Farmhouse (Elektra)

Phish 

Farmhouse (Elektra)

Disclaimer: This review was written for neither the usual phanatics nor the neophytes in the Phish phenomenon but rather for those who exist somewhere in between -- basically, the majority of us. Thus, all the background minutiae about when and where songs debuted in concert will not be discussed, nor will it be necessary to regurgitate the entire history of the little Vermont band-that-could. What we are left with is this: Phish's eighth studio endeavor is simply its best to date. After long, arduous attempts, Phish has finally discovered how to bottle its live, improvisational genie and has made one hell of a studio album in the process.

Mostly gone are the long, extended musical meanderings that plagued previous albums, such as Junta and Lawn Boy. This time out, the band has tamed the need to wedge all its ideas into one song and has gone to the heart of the matter: memorable, hummable music for everyone, not just the hopelessly devoted tour junkies. Farmhouse's title track, a radio-friendly, country-esque pop number, provides the best example. It soars in a comforting, tranquilizing way, yet it hooks listeners with melodic beauty and smart song development. Other standout tracks include the shuffling Traveling Wilburys-like "Back On the Train," with its gooey guitars, uncontrived organs, and locomotion-like rhythm section, and "Dirt," a stunningly beautiful number complete with jangly guitars, round-robin harmonized vocals, and sweet strings.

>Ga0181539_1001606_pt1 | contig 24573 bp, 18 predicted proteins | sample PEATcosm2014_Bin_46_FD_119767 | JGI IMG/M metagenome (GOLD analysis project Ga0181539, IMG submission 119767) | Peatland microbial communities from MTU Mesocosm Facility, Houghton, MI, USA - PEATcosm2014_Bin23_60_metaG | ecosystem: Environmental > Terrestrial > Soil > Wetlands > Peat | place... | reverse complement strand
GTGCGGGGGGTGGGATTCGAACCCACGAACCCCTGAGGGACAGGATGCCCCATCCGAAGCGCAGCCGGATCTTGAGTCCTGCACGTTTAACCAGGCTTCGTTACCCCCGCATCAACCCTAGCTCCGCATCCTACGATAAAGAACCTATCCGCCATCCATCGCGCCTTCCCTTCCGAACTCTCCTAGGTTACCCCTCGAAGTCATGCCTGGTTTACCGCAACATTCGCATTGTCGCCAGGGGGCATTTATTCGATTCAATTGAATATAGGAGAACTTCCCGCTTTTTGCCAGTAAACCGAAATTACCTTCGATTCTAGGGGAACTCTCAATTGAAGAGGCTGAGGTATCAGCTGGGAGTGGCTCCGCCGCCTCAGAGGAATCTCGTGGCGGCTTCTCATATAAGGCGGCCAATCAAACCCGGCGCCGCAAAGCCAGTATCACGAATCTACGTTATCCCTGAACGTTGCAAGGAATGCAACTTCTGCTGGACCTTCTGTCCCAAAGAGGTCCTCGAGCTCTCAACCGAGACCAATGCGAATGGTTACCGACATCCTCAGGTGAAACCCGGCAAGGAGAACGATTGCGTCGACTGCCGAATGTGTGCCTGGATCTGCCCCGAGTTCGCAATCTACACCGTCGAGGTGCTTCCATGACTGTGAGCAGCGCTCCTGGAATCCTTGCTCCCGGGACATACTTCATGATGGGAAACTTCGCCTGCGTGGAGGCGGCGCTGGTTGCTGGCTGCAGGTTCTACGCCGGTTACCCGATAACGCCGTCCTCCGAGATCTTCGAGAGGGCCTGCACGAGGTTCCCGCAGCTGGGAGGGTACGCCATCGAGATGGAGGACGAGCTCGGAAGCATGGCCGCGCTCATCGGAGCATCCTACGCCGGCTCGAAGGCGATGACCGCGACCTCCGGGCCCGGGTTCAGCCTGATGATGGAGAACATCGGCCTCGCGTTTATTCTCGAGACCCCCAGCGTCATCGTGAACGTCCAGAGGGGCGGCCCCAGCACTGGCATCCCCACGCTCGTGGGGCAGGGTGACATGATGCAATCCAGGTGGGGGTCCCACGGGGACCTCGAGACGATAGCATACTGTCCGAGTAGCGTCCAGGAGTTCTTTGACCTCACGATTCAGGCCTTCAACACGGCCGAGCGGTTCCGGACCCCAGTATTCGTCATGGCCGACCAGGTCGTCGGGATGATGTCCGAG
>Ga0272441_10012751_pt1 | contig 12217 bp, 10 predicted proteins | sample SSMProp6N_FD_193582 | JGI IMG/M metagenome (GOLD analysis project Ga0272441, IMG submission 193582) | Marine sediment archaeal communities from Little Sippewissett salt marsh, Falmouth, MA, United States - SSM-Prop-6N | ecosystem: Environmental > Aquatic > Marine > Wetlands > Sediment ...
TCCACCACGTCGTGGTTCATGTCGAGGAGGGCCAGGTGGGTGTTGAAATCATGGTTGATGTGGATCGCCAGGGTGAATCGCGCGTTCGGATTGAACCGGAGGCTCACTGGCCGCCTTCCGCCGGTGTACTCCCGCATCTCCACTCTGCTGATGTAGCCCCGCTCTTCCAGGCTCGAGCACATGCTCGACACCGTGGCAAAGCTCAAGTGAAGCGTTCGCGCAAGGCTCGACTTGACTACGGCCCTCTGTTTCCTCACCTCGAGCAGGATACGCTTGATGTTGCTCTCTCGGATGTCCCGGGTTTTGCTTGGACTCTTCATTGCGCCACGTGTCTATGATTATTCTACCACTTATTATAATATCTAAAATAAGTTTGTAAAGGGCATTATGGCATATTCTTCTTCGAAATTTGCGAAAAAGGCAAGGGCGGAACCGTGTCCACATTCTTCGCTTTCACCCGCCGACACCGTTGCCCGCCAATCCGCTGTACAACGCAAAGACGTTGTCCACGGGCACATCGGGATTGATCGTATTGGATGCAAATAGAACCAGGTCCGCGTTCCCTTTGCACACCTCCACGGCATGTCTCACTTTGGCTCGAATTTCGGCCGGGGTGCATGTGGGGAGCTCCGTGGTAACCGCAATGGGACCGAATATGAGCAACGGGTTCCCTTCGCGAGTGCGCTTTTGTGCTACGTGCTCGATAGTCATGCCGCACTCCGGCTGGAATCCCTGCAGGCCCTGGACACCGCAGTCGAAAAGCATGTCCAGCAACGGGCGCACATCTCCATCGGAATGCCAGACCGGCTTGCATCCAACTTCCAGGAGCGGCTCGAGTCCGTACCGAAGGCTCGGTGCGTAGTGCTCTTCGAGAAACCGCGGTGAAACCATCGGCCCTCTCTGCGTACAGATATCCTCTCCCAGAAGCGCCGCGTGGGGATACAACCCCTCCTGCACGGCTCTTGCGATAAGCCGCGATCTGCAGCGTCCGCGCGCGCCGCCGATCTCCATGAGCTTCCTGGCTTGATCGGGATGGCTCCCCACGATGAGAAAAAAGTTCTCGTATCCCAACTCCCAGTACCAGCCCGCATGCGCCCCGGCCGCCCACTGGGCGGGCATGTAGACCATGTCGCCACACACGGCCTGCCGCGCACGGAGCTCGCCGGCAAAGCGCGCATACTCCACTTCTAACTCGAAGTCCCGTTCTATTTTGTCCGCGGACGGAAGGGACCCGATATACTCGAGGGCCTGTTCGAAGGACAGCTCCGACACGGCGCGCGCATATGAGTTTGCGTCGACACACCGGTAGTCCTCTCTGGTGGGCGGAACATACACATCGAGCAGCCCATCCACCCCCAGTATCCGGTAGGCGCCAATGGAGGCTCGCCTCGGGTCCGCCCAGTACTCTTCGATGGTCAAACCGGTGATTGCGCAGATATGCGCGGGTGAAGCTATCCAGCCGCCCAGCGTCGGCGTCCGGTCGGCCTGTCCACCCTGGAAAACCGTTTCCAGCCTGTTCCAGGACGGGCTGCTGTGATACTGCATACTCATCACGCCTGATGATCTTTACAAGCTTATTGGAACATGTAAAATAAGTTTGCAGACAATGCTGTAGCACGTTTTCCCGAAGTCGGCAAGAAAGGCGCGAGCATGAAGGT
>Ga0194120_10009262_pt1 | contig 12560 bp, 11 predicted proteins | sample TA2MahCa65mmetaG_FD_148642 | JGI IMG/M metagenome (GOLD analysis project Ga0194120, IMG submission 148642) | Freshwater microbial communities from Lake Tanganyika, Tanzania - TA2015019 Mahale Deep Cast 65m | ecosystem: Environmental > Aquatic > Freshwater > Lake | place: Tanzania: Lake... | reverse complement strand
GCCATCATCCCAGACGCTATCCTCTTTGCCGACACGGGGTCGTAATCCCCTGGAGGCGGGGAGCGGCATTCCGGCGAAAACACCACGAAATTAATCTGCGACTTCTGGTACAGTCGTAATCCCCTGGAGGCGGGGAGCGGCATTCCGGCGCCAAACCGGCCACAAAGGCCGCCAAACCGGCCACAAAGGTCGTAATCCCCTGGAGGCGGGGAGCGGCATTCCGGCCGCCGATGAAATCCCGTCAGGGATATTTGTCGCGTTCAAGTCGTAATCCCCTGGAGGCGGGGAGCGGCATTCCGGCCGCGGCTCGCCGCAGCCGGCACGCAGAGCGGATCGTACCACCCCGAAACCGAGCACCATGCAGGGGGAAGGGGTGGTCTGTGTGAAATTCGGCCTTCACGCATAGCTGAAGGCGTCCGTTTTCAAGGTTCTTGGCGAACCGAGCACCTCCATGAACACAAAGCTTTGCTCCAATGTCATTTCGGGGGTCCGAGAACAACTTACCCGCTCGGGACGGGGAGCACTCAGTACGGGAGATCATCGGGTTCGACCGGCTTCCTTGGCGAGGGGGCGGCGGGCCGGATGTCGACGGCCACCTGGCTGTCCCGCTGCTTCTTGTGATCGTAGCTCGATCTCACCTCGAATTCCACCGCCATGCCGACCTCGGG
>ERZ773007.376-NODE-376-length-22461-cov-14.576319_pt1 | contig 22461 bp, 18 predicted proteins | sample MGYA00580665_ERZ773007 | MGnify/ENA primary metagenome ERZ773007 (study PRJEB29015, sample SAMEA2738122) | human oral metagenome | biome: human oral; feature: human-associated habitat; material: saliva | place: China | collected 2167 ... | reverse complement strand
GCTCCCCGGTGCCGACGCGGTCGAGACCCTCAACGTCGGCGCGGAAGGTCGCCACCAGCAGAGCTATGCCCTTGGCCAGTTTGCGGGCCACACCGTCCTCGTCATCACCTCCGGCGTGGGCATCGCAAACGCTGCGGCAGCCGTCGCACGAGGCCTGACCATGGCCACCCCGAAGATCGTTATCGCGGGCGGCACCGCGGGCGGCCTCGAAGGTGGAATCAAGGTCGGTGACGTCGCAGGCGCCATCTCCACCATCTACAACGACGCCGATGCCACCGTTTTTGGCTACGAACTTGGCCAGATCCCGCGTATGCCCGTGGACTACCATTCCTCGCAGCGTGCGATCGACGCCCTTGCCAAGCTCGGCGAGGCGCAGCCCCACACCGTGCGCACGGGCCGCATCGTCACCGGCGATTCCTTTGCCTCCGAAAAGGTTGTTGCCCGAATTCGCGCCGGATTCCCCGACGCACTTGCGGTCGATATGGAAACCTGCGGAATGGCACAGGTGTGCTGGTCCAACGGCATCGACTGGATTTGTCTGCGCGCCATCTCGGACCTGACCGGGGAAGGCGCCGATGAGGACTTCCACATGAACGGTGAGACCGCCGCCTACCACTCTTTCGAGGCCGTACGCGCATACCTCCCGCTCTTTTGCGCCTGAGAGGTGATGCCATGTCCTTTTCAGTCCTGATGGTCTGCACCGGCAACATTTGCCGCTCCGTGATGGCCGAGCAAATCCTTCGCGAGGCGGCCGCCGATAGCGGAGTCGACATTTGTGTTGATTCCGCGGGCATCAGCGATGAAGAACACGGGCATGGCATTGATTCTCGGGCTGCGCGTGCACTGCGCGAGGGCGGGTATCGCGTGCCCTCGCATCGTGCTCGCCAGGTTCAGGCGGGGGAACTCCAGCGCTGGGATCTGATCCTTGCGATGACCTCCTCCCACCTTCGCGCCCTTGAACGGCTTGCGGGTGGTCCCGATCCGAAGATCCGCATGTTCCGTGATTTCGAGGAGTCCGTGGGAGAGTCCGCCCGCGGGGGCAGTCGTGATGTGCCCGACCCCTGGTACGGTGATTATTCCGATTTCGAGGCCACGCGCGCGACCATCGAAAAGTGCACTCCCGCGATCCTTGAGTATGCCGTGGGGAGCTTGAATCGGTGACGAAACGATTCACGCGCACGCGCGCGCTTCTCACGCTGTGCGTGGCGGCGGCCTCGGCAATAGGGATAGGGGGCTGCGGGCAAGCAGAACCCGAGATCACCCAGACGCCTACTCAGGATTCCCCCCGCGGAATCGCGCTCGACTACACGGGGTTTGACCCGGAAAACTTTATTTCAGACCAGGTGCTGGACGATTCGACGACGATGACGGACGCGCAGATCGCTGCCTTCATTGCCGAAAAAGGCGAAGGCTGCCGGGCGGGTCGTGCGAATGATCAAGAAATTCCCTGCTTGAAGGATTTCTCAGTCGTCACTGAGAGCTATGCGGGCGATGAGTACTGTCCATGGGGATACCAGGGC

There is a depth to these songs, yet they aren't burdened with heavy overtones or buried in too-much, too-soon kitchen-sink aesthetics. Farmhouse is a rootsy compost heap of rustic rock, jazzy folk, and country pop, but it's also Phish's most fully developed and focused offering.

Phish hasn't completely given up its many vices, but it has curtailed them to focus on a bigger prize. Phish still manages to include a hippie-dippy funk workout ("Gotta Jibboo") and an all-out noodle-fest instrumental ("First Tube"), but these songs merely serve as a reminder that the members of Phish still have a lot of cards up their respective sleeves. And no matter what critics say, music fans tend to love gamblers who are willing to risk it all.

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